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re: "signalling" vs "signaling"
Date: 26 Jul 89 1440 PDT
From: Dick Gabriel <RPG@SAIL.Stanford.EDU>
Well, every dictionary I have lists it first,
Did you check the key up front to see if order matters? See below.
the OED says one L is the American spelling,
Since when is the OED the recognized authority on American usage?
the Chicago Manual of Style says
I've worked with such `standard' style guides on newspapers and I have
to say that I think they have are far from "authoritative" on the issue
of what is generally permissible. They are clear on what "they" permit,
but that may be very different than what "English" permits. In most
cases, their real value is in their resolution of arbitrary issues which
would otherwise have perfectly balanced arguments on both sides, so that
people who have agreed up front to abide by them can just get along with
their work. Even most places I know of that have used these things have
private exception lists because they can't abide by all the rules, or
because some rules are so domain-specific as to be not useful or not
complete in other domains. Anyway, I certainly did not agree up front
to abide by any particular such guide, so I don't buy any attempts to
sneak such a thing in now after the fact--certainly not as an unbiased
authority on correctness, which these things do not typically profess to
every writer I talk to says to use one L,
Aha! I always suspected you didn't listen to our writers. :-}
Seriously, though, I just wanted to underscore that the set of writers
you talk to isn't exactly a universal quantification of all writers
every article I have read in the last 3 years spells it with one L,
Funny. You reviewed an article by me on condition handling within the past
three L's. I question your memory.
and GNUEmacs wants me to spell it with one L.
Hardly authoritative. Again, it's more important for a SPELL program to
permit either spelling just so it can catch cases where you use one spelling
in one place and another in another place than it is for a program to allow
all possible spellings. They really ought to write a SPELL program that
knew "foo" and "fu" were both legit and that noticed you used "fu" once
and then complained when you used "foo" later (or vice versa). If they did
have such featureful SPELL programs, and if GNU Emacs was such a one, then
you might well not get barfed at because it might well permit both spellings.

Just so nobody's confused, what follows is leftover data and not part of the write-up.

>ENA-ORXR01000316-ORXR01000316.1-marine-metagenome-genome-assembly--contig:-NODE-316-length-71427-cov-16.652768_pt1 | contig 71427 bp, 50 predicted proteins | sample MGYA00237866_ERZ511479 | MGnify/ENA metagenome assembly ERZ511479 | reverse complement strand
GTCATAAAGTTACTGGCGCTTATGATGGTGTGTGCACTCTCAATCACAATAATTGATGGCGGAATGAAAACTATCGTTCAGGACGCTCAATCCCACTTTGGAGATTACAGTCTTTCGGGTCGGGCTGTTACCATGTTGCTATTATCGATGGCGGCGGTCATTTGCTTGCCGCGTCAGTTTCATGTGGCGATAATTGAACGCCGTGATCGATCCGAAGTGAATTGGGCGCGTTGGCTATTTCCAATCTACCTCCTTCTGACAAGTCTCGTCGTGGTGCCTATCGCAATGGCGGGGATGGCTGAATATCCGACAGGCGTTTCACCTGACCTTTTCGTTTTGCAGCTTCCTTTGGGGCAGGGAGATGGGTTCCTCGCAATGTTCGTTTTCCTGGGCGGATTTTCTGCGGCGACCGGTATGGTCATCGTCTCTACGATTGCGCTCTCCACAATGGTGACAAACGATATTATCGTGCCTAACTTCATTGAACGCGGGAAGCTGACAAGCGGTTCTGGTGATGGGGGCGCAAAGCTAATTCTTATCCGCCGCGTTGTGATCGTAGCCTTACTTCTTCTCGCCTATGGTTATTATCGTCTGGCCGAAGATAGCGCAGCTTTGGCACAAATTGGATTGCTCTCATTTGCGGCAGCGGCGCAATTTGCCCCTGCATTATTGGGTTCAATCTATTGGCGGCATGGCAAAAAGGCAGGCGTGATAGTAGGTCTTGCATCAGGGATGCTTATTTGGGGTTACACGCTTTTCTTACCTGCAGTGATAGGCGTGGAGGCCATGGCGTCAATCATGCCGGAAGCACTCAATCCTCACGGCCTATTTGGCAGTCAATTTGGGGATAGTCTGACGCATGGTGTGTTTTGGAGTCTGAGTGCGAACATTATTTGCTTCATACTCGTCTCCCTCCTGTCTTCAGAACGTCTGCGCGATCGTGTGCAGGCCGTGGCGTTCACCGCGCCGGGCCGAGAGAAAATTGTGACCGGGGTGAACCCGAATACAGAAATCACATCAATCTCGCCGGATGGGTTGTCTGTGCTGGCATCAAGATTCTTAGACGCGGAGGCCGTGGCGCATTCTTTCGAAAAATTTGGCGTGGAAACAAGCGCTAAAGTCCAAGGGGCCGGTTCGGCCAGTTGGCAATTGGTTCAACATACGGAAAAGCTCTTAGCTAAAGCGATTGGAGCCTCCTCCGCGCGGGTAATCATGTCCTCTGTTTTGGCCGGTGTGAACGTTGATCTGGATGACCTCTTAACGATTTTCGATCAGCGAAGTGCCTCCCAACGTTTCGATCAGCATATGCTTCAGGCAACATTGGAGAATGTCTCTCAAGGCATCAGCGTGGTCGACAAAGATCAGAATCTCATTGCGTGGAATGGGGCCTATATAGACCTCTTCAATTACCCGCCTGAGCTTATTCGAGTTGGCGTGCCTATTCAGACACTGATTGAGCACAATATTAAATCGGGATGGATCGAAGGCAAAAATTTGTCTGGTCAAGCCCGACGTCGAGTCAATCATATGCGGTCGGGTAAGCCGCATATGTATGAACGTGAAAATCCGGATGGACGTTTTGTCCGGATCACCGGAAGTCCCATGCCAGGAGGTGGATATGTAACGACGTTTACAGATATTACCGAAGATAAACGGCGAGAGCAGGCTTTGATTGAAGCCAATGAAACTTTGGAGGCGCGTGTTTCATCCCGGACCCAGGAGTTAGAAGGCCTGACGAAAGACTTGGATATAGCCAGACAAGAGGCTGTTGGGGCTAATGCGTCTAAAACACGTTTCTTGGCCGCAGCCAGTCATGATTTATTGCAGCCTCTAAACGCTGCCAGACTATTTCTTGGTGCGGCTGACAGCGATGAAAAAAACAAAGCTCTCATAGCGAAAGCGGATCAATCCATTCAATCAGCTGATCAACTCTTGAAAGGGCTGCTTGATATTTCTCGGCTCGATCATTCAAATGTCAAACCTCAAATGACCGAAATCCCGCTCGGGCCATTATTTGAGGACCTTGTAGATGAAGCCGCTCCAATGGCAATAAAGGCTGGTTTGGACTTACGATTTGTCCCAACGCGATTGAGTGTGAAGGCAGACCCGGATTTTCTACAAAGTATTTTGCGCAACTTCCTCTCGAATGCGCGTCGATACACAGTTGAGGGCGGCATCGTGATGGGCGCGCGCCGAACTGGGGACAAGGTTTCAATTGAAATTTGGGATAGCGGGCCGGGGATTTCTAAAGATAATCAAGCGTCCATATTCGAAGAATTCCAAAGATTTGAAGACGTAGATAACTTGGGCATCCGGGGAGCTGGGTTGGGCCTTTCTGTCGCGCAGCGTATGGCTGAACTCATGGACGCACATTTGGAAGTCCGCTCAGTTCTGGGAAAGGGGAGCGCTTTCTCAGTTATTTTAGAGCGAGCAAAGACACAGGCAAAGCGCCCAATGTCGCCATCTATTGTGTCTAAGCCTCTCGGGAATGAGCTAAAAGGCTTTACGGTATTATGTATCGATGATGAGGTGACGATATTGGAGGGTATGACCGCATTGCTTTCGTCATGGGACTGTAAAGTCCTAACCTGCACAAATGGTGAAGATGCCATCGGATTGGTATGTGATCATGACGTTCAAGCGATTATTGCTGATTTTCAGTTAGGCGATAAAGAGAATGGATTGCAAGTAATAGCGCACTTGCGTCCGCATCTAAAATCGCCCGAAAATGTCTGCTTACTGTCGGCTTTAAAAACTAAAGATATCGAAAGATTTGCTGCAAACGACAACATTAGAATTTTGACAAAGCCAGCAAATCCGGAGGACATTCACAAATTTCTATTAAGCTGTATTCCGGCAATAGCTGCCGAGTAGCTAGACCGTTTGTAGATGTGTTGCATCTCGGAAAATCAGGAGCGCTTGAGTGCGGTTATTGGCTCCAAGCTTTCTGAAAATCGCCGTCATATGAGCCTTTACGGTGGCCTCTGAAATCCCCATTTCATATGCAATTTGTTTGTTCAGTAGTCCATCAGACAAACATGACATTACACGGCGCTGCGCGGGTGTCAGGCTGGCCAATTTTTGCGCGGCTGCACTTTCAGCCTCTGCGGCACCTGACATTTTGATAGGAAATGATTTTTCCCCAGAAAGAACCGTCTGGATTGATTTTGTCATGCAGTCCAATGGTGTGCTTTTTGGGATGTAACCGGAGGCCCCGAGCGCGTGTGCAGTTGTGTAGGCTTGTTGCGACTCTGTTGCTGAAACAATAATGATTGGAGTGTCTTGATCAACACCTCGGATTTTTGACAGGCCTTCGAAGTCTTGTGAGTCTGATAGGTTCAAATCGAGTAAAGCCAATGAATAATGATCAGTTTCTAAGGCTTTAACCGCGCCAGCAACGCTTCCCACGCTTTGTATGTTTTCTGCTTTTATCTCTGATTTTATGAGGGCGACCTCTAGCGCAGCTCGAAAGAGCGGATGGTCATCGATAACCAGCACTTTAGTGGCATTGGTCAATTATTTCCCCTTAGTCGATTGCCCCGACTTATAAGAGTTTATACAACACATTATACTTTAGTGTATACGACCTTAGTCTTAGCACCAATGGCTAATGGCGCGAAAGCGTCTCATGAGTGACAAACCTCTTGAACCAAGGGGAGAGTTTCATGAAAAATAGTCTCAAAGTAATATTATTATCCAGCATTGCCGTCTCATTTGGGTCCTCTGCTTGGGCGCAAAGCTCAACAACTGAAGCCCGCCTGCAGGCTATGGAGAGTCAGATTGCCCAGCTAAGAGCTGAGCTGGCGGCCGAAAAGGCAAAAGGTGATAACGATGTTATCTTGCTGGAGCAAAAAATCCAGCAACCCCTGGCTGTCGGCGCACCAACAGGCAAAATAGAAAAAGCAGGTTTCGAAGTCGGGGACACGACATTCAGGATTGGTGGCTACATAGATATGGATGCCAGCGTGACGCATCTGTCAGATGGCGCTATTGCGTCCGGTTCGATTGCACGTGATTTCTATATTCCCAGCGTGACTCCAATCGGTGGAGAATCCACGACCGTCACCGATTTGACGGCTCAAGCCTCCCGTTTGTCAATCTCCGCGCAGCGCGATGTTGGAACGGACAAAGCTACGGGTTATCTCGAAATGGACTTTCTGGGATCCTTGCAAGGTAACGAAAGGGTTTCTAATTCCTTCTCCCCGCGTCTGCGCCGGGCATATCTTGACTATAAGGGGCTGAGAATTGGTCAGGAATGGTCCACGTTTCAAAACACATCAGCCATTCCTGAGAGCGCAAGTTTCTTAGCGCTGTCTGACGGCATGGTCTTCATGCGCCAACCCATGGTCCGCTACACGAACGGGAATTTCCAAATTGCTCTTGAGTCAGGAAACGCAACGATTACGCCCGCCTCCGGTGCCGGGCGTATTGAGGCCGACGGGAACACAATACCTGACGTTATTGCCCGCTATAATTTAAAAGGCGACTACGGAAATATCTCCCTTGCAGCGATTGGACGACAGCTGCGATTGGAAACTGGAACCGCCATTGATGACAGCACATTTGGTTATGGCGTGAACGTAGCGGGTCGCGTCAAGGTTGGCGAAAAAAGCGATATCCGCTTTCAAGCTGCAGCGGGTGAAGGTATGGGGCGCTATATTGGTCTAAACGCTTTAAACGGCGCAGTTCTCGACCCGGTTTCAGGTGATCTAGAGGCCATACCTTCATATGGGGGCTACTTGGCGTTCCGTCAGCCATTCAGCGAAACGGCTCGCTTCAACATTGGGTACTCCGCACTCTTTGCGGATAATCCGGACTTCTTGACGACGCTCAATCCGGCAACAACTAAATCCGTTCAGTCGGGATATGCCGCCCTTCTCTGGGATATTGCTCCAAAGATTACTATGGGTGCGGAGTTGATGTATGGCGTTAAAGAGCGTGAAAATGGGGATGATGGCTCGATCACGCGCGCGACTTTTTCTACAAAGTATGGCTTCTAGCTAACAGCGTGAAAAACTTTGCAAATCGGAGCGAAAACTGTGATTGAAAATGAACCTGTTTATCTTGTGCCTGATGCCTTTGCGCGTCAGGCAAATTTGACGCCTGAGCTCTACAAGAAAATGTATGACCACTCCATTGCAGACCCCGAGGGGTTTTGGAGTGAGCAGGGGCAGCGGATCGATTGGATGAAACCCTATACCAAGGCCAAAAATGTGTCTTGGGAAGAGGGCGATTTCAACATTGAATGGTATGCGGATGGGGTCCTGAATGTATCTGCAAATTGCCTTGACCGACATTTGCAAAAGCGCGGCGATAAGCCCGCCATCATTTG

This has nothing to do with personal respect - I'm simply trying to
follow contemporary American usage as best as I can discover it.
Well, I'm a contemporary American. I spell it that way. My dictionary
says it's ok to do that. My dictionary says that people are pretty
evenly split on the issue. Why not follow my lead. Why is that not
exactly an issue of personal respect?
Note that I also include most punctuation (but not all) within
right double quotes ``sort of like this,'' which is both illogical
and contrary to British usage but is American usage.
No argument here.
I used to spell ``signalled'' with two L's until I was confronted with
the very facts I'm listing here.
Good, then look on this as an opportunity to go back to all those people
who tried to change you and tell them they were confused.
Quoting now, from my dictionary:
``When a main entry is followed by the word <or> and another
spelling, the two spellings are equal variants. Both are
standard, and either one may be used according to personal
``mea.ger <or> mea.gre
``If two variants joined by <or> are out of alphabetical order,
they remain equal variants. The one printed first is, however,
slightly more common than the second.
``judg.ment <or> judge.ment
``When another spelling is joined to the main entry by the
word <also>, the spelling after <also> is a secondary variatn and occurs
less frequently than the first:
``quintet <also> quintette
``Secondary variants belong to standard usage and may be used according
to personal inclination. ...''
Note that it's clear here that the mere fact that "or" is used at all
means that it is proper -American- English no matter what the order.
However, the fact that in all three instances below they appear
alphabetically means that, according to the above rules, they are
also equally common in American usage. If they had not been, the
dictionary guys would have been forced to use <also> instead of <or>,
or to use <chiefly Brit> or some such.
``2signal <vb> signaled <or> signalled; signaling <or> signalling ...
signaler <or> signaller <n>.''
It's not like I'm picking a no-name obscure little dictionary that no
one has ever heard of. The fact is that a reputable American dictionary
backs me up. If you found another that didn't, I wouldn't believe
that that overruled me. At worst, I'd believe that it meant there was
dispute. And the only way for us to resolve this kind of dispute is to
just plain decide something on the basis of what suits our needs.
So I really do think it comes down to those non-technical criteria I